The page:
THE contentious global movement Occupy, characterised by anti-capitalism protests in centres like New York and London, has reached the shores of Nelson Mandela Bay. So far the movement appears to be one man strong – its soul representative is Summerstrand resident Rick Simpson.
Simpson has been setting up camp outside Summerstrand flats Retief Plein for the past two weeks in his impassioned fight against “economic apartheid”.
The block, Simpson claims, is a link to colonial oppression and slavery. His message is clearly emblazoned on banners tied up around him.
“The only solution is global revolution. Pick a side – 1% or 99%. Make your voice heard,” he said yesterday.
His message is one which unifies Occupy movements around the world, as is his call to empower ordinary citizens and oppose systems which “occupiers” believe exploit the majority solely to benefit the ruling elite.
Simpson, who last week protested alongside aggrieved Walmer township residents, registered his local movement, Occupy iBhayi, on the home page of the Occupy movement online. He was the 2950th member.
From 7am until sunset, he advocates the necessity of self-sustenance.
“A system based on greed can’t survive on limited resources. We need to buy what we need and not what we want, with real money, not credit,” Simpson said.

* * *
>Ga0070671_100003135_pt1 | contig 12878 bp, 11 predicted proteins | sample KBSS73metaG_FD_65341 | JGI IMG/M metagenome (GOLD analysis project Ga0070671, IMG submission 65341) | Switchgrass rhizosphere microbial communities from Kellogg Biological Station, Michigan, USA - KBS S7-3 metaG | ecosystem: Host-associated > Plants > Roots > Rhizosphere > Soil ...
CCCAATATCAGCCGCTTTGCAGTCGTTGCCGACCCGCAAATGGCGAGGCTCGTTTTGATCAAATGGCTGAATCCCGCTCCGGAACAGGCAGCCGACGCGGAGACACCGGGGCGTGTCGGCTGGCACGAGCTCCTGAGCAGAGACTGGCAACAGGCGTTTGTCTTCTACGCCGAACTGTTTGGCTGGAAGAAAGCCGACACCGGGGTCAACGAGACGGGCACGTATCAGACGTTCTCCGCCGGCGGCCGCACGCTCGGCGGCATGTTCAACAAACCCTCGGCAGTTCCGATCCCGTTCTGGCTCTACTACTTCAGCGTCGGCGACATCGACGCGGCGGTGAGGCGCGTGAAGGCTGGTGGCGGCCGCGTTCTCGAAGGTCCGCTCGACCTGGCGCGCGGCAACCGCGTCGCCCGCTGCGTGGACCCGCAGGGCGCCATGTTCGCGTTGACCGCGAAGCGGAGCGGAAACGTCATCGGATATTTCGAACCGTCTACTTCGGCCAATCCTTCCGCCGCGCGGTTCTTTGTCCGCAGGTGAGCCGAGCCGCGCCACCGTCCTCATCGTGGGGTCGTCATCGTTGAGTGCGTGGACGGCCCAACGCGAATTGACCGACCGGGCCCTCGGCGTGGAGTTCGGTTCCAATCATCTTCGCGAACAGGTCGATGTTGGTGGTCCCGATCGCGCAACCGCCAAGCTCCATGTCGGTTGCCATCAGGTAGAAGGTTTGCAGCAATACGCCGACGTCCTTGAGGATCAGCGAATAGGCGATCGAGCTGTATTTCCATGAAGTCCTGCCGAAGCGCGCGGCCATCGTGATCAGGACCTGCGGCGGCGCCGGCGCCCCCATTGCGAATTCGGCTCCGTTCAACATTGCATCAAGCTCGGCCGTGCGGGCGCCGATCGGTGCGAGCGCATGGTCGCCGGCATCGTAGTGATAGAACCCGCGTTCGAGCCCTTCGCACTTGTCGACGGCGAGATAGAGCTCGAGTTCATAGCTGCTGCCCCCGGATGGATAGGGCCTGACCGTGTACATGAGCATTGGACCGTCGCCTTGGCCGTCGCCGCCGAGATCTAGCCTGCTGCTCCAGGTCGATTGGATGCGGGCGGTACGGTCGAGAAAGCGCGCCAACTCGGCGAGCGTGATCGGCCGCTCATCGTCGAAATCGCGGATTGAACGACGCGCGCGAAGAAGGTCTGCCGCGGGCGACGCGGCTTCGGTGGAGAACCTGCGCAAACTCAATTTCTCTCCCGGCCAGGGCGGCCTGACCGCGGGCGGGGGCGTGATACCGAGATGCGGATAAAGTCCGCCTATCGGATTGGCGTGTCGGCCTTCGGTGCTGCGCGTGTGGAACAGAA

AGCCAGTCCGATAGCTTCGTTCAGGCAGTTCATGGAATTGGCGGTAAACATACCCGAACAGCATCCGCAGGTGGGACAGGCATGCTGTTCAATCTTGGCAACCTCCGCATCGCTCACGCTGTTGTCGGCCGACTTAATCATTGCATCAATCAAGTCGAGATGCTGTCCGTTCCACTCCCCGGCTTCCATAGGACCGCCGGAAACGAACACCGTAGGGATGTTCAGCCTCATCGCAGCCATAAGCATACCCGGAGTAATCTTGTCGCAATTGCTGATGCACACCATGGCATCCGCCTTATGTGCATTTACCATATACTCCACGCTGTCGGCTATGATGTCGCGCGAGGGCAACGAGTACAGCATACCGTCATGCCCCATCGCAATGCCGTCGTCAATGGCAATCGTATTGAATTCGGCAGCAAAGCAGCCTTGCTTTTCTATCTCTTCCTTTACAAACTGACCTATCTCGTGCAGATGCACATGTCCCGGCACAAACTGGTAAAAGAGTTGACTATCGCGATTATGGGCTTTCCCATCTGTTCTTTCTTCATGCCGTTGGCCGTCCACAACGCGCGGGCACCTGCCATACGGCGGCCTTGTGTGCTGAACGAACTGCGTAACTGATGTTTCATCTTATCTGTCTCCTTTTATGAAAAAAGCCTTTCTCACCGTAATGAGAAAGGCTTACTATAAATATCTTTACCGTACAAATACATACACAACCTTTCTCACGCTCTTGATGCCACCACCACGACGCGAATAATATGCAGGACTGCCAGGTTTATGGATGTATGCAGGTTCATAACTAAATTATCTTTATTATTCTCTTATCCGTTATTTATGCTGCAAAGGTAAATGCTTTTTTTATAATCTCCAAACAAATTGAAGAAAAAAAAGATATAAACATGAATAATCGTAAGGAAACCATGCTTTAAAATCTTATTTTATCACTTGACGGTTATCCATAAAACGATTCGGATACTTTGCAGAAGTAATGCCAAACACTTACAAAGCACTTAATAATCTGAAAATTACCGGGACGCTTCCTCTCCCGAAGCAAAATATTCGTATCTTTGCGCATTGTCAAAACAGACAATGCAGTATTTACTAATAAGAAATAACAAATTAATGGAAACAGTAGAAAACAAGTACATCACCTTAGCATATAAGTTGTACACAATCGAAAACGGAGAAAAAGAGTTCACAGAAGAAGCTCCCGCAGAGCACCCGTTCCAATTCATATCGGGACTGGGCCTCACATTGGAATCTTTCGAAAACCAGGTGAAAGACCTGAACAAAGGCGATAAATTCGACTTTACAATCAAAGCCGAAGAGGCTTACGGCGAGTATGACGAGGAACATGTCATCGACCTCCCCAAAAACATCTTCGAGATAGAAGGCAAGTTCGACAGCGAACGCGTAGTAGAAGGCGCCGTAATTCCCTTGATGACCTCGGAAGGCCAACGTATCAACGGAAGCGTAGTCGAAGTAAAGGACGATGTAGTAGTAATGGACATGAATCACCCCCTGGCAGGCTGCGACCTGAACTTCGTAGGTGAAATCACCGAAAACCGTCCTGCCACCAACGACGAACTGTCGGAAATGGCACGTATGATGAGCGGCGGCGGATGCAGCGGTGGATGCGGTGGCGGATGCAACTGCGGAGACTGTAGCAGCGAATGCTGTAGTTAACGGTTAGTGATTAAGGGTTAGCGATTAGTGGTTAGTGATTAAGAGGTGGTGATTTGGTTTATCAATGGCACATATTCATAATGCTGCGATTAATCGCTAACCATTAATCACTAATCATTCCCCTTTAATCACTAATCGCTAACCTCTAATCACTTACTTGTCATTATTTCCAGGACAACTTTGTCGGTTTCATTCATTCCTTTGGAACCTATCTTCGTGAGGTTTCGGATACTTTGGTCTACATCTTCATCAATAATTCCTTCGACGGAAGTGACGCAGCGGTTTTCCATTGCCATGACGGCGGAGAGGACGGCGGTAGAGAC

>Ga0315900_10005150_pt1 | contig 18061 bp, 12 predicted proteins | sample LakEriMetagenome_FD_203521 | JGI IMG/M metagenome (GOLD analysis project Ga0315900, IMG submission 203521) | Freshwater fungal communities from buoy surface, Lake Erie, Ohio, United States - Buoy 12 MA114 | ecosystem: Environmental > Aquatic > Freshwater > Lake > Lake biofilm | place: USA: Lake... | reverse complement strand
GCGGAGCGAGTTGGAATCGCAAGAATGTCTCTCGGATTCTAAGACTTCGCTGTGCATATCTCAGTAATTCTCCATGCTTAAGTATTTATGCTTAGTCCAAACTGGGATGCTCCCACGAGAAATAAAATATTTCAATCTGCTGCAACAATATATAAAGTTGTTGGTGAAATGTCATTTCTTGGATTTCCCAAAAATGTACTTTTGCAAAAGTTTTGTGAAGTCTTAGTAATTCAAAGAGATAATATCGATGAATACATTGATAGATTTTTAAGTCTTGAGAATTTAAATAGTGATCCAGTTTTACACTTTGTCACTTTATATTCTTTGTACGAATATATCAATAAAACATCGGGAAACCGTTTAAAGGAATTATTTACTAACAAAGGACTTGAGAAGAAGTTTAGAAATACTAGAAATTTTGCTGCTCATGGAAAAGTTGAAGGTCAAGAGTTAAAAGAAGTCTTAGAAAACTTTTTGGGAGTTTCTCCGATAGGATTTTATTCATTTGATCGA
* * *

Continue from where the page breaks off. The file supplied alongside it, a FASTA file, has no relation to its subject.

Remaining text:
“What’s stopping the man in the street from planting his own seeds and growing his own food in his own garden instead of buying food at prices he can’t afford?”
He broke down in tears explaining why this cause was necessary and urgent.
“I’ve been unemployed since March last year. I am hungry and I’ve had enough. This suffering all has to end now before it’s too late.”
Simpson said he and his wife and child had had to resort to squatting in derelict premises in the city.
“Our purpose is to inform people about a form of economic slavery that allows banking systems to separate the rich from the poor,” Simpson said.
“We need more awareness. There are none so easily enslaved as those who falsely believe they are free.”
Simpson said he could not say how much longer he would continue at Retief Plein.
He said he planned to organise “a people’s general assembly” on June 16 – Youth Day – and hoped to create a formal sustainability development plan.